Ulster Hurling Is Not As Dead As You May Think

Ulster Hurling Is Not As Dead As You May Think

With the All-Ireland hurling championship undertaking radical change ahead of 2018, the most northerly contingent of the inter-county scene will continue to toil in the wilderness.

There is no place for Ulster at hurling's top table - realistically, if any county therein was offered a seat they'd as likely fall off it.

In well over 100 years of All-Ireland hurling finals, only one team from Ulster has competed; Antrim losing by a combined 45 points to Cork (1943) and Tipperary (1989) on those rare occasions.

While a place in Leinster's provincial group will be made available for Antrim should they see off the competition in the second-tier of the All-Ireland, what good it would do them to face Kilkenny, Galway, Wexford and Dublin or Offaly is unclear.

With many prospective hurlers born in Ulster automatically excluded from ever competing in the Liam MacCarthy cup (let alone competing to win), does any hunger remain for hurling in a football-dominated region?

Well, Sunday's Ulster hurling club semi-final tie between Slaughtneil and Dunloy would suggest so.

Speaking on the We Are Ulster podcast, Declan Bogue described how a match with an expected attendance of 2,500 people ended up hosting well over double that amount.


In Owenbeg, an estimated 6,000 people set an attendance record for a venue that has previously hosted All-Ireland senior qualifiers for Derry's footballers.

In what Bogue described as 'a great occasion for Ulster hurling', it is an exceptional event that ultimately proves Bogue's unflattering assessment of how hurling in Ulster is being handled however:

My contention is that there is an enormous appeal for hurling in Ulster and it's being spectacularly mismanaged, on a number of different levels.

Notions of inherent hurling ability being absent in Ulster runs a little too close along the ludicrous lines of Gordon Strachan blaming bad genes for Scotland's footballing woes - Bogue's allegations carry greater weight.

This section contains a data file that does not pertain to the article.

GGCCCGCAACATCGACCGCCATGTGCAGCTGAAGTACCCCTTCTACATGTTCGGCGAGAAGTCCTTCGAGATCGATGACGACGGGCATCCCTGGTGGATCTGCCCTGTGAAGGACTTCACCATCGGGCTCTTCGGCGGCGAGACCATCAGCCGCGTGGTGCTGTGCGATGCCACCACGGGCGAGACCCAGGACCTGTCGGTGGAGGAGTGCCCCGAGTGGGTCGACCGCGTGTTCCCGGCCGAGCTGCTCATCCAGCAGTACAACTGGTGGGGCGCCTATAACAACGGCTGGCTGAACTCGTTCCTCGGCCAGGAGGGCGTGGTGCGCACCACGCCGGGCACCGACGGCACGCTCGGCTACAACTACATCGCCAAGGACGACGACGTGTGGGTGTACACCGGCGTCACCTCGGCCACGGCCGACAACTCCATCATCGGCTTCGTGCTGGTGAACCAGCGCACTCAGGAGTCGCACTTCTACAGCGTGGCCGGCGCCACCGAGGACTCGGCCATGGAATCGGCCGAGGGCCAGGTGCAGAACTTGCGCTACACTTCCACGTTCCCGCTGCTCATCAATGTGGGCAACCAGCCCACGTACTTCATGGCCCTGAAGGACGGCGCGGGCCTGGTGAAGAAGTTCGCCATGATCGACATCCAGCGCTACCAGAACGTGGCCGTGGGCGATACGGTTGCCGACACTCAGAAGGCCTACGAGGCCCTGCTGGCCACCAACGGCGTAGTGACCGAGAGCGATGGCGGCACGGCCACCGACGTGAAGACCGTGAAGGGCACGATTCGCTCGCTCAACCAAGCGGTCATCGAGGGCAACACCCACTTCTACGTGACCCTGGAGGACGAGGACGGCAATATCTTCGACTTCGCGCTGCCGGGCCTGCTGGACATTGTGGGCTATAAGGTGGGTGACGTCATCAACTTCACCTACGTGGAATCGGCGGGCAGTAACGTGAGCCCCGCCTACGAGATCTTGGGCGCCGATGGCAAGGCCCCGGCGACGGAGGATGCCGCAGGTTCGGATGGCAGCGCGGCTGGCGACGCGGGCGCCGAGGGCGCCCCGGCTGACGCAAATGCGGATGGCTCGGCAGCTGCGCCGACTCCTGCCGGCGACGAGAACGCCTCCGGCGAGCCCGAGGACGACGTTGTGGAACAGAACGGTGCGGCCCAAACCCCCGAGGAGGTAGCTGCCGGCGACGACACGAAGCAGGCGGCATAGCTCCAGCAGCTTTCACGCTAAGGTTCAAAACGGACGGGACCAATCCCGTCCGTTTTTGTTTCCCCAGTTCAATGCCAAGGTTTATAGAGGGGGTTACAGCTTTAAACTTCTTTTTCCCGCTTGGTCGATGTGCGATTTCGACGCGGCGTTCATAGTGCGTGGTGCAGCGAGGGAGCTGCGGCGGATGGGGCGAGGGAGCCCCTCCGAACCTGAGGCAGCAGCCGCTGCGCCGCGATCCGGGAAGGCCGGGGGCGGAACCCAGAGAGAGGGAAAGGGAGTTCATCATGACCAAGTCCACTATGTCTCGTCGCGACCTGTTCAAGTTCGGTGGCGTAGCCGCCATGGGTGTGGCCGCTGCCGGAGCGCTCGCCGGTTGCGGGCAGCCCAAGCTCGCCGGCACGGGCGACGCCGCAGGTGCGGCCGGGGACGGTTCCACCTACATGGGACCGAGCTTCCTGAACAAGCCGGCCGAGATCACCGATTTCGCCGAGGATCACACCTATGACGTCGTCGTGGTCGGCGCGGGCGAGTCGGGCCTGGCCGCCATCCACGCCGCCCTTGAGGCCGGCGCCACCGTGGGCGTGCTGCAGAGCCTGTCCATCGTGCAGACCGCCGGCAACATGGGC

Furthermore, a look at the All-Ireland club hurling championship would seem to suggest Ulster has something tangible to offer to hurling - issues with 'mismanagement' aside.

Since its inception in 1971, clubs from Galway, Kilkenny and Cork have largely dominated proceedings; sharing 33 of the 47 championships between them.


However, beyond this dominance, it is intriguing to note that ahead of Tipperary, Clare, Wexford, Limerick and Dublin, Antrim clubs have appeared in more finals across this near half-century.

Between Loughgiel Shamrocks, Dunloy, McQuillan's, O'Donovan Rossa and Cushendall, clubs from Antrim have appeared in 9 finals - albeit only winning 2 of them. Only Galway, Kilkenny and Cork have produced a greater number of clubs to appear at this deciding stage.

An indication of what club hurling in Ulster - or Antrim to begin with - has to offer, can this initial interest and legitimate shot at tangible success be harnessed and spread beyond 'small-ball' locales.

Declan Bogue is not overly confident. With hurling all but non-existent in a footballing hotbed such as Cavan, Bogue's argument that 'mismanagement' is ultimately the cause does not necessarily propose any solution.

Although 6,000 can turn out for a provincial semi-final, previous experience evidently leaves Bogue a little cold all the same:

I do know in one [Fermanagh] club efforts were made to just practically strangle the hurling wing of the club ... and the same story could be replicated across two or three others.


Describing many of Ulster's further flung hurling enthusiasts as being 'left to wither on the vine' instead of being developed and encouraged, the disparity between standards within Ulster itself appears vast.

What can realistically be hoped for then?

In this year's U-21 hurling championship, many of those watching Kilkenny's semi-final victory over Derry were left a little distraught at the scene which developed.

Running up an 8-35 to 0-07 scoreline, the 52 point winning margin was made all the more disheartening when the same Kilkenny side were comprehensively outplayed by Limerick in the final.

If club hurling demonstrates what Ulster can do, and the county scene ultimately delivers embarrassing defeats and short summers, how do you solve a problem like Ulster hurling?

One suggestion that is occasionally mooted is the idea of a Team Ulster. Although a county with Antrim's relative prestige would undoubtedly shy away from such a devolution, a combination of Ulster's disparate hurling talent could, perhaps, offer a tangible solution to their inter-county woes.

Yet, the idea of such an overhaul taking place anytime soon seems remote, and, the best thing Ulster hurling can possibly do is extend and evolve their relatively burgeoning club scene.

It may not be the Liam MacCarthy, but an All-Ireland final on St. Patrick's Day is an All-Ireland final all the same.

See Also: Sean Boylan's Experience Suggests Pat Gilroy Can Succeed With Dublin Hurlers


Arthur James O'Dea

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